This coded language’s underside surfaces when used to spread harmful propaganda or incite violence. By exploiting blind spots of algorithms, certain individuals are able to spread antisemitic stereotypes, calls for aggression, and lies, all under the radar of the usual moderating systems. This, in turn, fans the flames of an already volatile situation, sowing deeper seeds of division and hatred.

Censorship vs. freedom of speech

The role of social media companies amid this digital cat-and-mouse game is contentious. Their primary challenge lies in distinguishing between legitimate political discourse and harmful content, a nuanced differentiation that social media companies’ current algorithms might not be evolving quickly enough to detect.

Stricter regulations might curb hate speech, but they also risk silencing legitimate human rights advocacy. It’s a delicate balance that can tip the scales toward either censorship or unchecked dissemination of harmful propaganda – with freedom of speech at stake.

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chains wrap around a laptop, book, and phone together

Technology is a great tool to advocate for human rights, but as stricter social media regulations target hate speech, freedom of speech may also become jeopardized. (CyberGuy.com)

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Seeking the middle ground

The emergence of “Algospeak” presents a complex conundrum. On the one hand, it’s a beacon of hope for those desperate to narrate the Palestinian story without fear of digital erasure. It’s also a dark place where nasty and hateful things can sneak in.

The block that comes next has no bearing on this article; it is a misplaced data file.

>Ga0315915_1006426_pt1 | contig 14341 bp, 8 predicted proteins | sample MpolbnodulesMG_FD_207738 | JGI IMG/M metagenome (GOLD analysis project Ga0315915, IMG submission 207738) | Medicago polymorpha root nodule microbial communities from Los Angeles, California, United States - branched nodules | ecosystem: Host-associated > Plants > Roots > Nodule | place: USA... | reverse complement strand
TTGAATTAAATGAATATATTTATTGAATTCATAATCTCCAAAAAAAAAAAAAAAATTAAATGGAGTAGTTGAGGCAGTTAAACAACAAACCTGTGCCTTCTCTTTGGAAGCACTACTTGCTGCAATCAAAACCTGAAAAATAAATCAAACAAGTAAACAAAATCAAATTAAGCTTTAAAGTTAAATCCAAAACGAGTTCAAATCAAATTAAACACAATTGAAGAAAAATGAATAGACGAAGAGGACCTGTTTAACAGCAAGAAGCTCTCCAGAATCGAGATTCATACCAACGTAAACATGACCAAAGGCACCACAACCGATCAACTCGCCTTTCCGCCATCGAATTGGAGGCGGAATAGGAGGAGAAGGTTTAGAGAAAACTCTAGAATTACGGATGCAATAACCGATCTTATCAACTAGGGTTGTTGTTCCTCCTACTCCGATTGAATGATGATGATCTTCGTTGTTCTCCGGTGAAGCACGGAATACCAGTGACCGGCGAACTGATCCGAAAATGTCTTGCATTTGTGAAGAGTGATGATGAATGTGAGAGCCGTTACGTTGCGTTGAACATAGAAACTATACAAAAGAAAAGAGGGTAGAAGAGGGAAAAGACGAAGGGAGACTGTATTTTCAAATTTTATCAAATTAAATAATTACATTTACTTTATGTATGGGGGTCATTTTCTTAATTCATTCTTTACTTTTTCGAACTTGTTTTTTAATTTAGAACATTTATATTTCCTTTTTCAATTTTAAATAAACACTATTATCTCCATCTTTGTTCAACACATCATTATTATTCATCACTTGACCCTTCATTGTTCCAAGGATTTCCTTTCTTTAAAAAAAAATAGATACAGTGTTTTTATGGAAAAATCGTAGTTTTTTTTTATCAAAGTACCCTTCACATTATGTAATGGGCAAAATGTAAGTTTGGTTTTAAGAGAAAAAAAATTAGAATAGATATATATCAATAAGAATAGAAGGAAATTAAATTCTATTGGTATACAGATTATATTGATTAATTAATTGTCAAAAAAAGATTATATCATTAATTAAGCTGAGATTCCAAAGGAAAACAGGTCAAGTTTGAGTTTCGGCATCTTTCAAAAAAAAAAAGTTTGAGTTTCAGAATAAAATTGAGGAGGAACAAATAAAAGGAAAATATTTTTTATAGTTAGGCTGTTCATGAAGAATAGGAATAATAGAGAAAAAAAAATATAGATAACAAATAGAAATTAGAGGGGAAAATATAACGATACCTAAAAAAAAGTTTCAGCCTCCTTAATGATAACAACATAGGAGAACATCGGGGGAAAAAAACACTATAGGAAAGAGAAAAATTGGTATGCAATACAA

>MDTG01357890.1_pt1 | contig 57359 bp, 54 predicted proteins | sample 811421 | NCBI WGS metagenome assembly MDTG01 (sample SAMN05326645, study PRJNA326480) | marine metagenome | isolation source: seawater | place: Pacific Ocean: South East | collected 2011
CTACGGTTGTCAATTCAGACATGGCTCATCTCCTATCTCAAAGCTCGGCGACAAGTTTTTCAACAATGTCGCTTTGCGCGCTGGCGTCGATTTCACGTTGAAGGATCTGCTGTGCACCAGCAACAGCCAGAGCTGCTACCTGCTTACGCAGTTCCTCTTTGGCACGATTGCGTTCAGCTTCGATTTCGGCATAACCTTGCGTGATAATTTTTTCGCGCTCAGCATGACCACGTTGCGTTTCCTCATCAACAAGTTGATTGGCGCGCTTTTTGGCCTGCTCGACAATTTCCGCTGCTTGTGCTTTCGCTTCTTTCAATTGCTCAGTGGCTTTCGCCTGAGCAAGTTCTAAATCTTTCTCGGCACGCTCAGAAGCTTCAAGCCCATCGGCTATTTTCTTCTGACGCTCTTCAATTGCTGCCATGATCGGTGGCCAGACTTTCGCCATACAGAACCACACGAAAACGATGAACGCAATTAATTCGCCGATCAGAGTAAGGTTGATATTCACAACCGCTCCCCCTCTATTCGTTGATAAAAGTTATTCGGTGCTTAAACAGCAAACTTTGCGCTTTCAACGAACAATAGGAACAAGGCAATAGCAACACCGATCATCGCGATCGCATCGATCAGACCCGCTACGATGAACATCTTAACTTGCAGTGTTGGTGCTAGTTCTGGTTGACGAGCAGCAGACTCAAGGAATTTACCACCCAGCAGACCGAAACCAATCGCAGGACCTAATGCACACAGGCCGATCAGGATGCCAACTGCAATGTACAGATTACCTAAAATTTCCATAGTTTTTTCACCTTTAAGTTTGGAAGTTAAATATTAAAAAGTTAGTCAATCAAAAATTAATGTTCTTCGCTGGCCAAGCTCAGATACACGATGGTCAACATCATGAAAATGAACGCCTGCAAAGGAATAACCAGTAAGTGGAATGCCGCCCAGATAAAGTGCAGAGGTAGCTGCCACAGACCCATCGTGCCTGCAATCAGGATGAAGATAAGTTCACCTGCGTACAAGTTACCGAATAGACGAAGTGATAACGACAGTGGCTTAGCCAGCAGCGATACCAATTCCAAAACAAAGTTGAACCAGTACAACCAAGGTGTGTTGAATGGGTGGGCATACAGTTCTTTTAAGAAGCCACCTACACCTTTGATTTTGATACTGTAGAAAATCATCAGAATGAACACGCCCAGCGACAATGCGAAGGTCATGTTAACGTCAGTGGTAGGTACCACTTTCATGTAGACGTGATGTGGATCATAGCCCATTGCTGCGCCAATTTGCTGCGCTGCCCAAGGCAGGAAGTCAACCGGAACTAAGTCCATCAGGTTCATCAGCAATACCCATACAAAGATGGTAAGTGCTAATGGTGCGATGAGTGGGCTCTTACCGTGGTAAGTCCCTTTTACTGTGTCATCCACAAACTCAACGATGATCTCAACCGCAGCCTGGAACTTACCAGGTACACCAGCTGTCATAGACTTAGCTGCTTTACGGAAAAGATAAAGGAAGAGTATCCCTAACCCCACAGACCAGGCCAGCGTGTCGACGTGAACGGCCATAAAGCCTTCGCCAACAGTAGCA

The solution doesn’t lie in blanket censorship or an unregulated digital landscape but in a more nuanced approach to content moderation that currently seems to be overwhelming social media companies, leaving a wave of hate speech and antisemitic rhetoric flowing.

The need for better algorithms and user awareness

Social media platforms must invest in more sophisticated systems, ones capable of context-awareness and discerning subtleties in language and intent. There should also be transparency in how these algorithms function and an appeal system for unjustified content removal.

Users, in turn, must remain vigilant and responsible digital citizens, reporting not just blatant hate speech, but also the more insidious, coded kind.

Kurt’s key takeaways

“Algospeak,” while currently a tool for evading algorithms designed to protect users, serves as a reminder of the evolution needed in our approach to online dialogue balanced with the need for social media platforms that are both inclusive and respectful of everyone’s opinions and voices. The conversation, unlike the “Algospeak” coded messages, must remain transparent and ongoing if we are ever going to find a solution to this problem.

How do you feel about the use of “Algospeak” in social media posts about the Israeli-Palestinian conflict? Do you think it is a legitimate way of expressing one’s views or a harmful way of spreading misinformation and hate? Let us know by writing us at Cyberguy.com/Contact

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Kurt “CyberGuy” Knutsson is an award-winning tech journalist who has a deep love of technology, gear and gadgets that make life better with his contributions for Fox News & FOX Business beginning mornings on “FOX & Friends.” Got a tech question? Get Kurt’s CyberGuy Newsletter, share your voice, a story idea or comment at CyberGuy.com.